To date, three of the 2010 measures have been signed into law. Connecticut Gov. Jodi Rell signed her state’s bill, SB 153, in June while Washington Gov. Christine Gregoire signed SB 6476 in April. In July, Gov. Arnold Schwarzenegger signed SB 1279, which implements a similar pilot program in Los Angeles County, which has a population of almost 10 million. That bill is modeled after another measure Schwarzenegger signed in 2008, AB 499, which enacted the same policy in much smaller Alameda County (population around 1.5 million).

Illinois Gov. Pat Quinn has not yet acted on HB 6462, which he received in June. He has about one more week to sign or veto the bill before it becomes law without his endorsement.

Florida was the only other state to consider Safe Harbor bills in 2010. Both of its measures, SB 1700 and HB 535, died earlier this year in committee.

The Texas Supreme Court has also weighed in, ruling in June that since state law stipulates that minors under age 14 cannot legally understand the significance of agreeing to sex, they also cannot be prosecuted as prostitutes. Rather, the court said, they must be treated as victims of human trafficking and sexual exploitation.

Julie Janovsky, a spokeswoman for the Polaris Project, says most legislators have been supportive of the Safe Harbor proposals, although she notes that some have argued for making 16 the age cutoff. But, as with so many other issues at the moment, the real challenge is rooted in dollars and cents.

“State budgets are easily the greatest challenge right now,” she said. “These kids have very specialized needs, and a lot of states don’t have the resources right now to pay for that care.”

It isn’t just kids, either. Several states offer significant assistance to all victims of human trafficking, including state-funded public health care and other services. To help pay for it, six states — California, Alabama, Connecticut, Illinois, Oklahoma and Virginia — adopted laws in 2010 that implement or expand the use of fines and asset forfeiture against traffickers, with generated funds used to help pay for victim care. In all, 17 states now have trafficking-related forfeiture laws.

States have also adopted measures that place more of the onus on businesses to help reduce the problem. A 2007 Texas law, HB 1751, imposes a tax on sexually oriented businesses, with funds going toward prosecution and trafficking-related victims’ services. Texas is also one of fives states that now require certain businesses and other entities — mostly hotels, truck stops and bars or restaurants that sell liquor — to post signs with information on human trafficking and the National Human Trafficking Resource Center Hotline number (1.888.373.7888 toll-free).

Some legislators are considering measures that would place even more pressure on companies to deal directly with the issue. In California, SB 657, sponsored by state Senate President Pro Tem Darrell Steinberg, D-Sacramento, would require companies with gross revenues over $100 million annually to post on their Web sites what steps, if any, they are taking to ensure their supply chains are free of slavery and human trafficking. The bill has drawn opposition from numerous business interests, including the California Chamber of Commerce, which contends it will force Golden State businesses to become “the enforcement arm for federal and state laws regarding slavery and human trafficking.” The bill cleared the Senate in January and is now close to approval in the Assembly.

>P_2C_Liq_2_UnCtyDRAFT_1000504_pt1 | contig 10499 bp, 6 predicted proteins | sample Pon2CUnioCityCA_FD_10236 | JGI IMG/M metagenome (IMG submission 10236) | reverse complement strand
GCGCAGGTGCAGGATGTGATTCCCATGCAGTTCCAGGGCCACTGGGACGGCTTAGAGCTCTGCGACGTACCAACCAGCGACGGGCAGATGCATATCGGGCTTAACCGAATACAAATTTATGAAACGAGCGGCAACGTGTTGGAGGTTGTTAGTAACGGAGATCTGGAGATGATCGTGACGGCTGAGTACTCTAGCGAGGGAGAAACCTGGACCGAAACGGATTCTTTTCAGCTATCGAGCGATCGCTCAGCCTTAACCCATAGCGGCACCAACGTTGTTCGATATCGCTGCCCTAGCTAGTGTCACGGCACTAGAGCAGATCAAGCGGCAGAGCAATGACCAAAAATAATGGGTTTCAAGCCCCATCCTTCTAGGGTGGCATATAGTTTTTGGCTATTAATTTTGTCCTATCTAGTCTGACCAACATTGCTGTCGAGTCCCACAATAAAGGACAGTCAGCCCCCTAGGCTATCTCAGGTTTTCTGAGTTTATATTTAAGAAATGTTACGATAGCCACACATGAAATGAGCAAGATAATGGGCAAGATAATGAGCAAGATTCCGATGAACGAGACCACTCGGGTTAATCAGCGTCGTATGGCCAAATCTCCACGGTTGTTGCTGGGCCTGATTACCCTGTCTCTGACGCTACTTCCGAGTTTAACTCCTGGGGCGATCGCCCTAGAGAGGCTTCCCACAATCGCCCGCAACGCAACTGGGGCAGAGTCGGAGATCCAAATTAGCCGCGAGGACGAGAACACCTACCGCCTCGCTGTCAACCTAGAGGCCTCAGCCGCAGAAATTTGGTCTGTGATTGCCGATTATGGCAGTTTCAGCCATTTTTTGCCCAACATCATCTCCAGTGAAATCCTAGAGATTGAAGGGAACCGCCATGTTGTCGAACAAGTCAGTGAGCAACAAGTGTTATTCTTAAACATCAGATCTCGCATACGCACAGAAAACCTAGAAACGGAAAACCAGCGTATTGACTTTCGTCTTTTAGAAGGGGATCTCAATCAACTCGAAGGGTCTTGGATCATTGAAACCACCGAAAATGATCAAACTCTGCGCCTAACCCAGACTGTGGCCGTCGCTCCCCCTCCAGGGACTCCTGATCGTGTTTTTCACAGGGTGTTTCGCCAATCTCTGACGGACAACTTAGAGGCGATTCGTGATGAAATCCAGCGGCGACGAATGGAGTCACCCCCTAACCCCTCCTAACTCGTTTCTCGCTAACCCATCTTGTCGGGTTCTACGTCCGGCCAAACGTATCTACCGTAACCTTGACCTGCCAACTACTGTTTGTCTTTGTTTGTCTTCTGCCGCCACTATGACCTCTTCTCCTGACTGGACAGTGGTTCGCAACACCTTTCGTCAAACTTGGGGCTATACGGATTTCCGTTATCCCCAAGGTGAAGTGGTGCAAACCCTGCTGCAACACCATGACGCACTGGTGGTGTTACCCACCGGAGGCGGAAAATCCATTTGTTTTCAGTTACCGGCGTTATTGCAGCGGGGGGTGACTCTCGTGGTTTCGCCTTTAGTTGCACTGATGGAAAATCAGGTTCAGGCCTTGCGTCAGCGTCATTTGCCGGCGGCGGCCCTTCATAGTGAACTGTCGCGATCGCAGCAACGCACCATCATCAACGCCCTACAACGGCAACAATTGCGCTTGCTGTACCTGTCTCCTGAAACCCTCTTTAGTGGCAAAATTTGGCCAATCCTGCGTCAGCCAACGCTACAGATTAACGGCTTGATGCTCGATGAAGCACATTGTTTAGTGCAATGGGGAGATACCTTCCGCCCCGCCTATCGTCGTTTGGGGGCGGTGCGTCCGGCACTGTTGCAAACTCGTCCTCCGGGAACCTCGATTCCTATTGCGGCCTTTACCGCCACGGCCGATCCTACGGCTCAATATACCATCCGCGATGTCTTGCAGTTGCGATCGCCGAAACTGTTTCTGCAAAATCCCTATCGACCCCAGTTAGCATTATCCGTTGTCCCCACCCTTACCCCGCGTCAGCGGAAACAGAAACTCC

Meanwhile, legislation is pending in New York (AB 470/SB 6180) that would require every state vendor to provide the hiring agency with a statement attesting that “no foreign-made equipment, materials or supplies given to the state for the contract have been produced in whole or in part by forced labor or indentured servitude.”

With the attention now being focused on human trafficking and slavery, most observers expect more state and federal legislation in 2011, particularly as police and others become better trained in spotting signs of it. The Polaris Project’s Janovsky says she is aware of at least six states — Kentucky, Maryland, Nevada, New Jersey, Pennsylvania and Texas — that will introduce Safe Harbor laws next year.

Secretary of State Hillary Rodham Clinton also made it clear in her comments surrounding the release of the State Department’s “2010 Trafficking in Humans” report in July that she expects more response from lawmakers at all levels of government in the United States.

“This report sends a clear message to all of our countrymen and women: Human trafficking is not someone else’s problem,” she said. “Involuntary servitude is not something we can ignore or hope doesn’t exist in our own community.”

— Rich Ehisen is editor of State Net Capitol Journal, where he provides expert coverage of state-level public policy and legislative trends in all 50 states. He is also an award-winning journalist who has written exhaustively on such issues as immigration, California water policy, education and many others. This column is republished with permission from State Net Capitol Journal.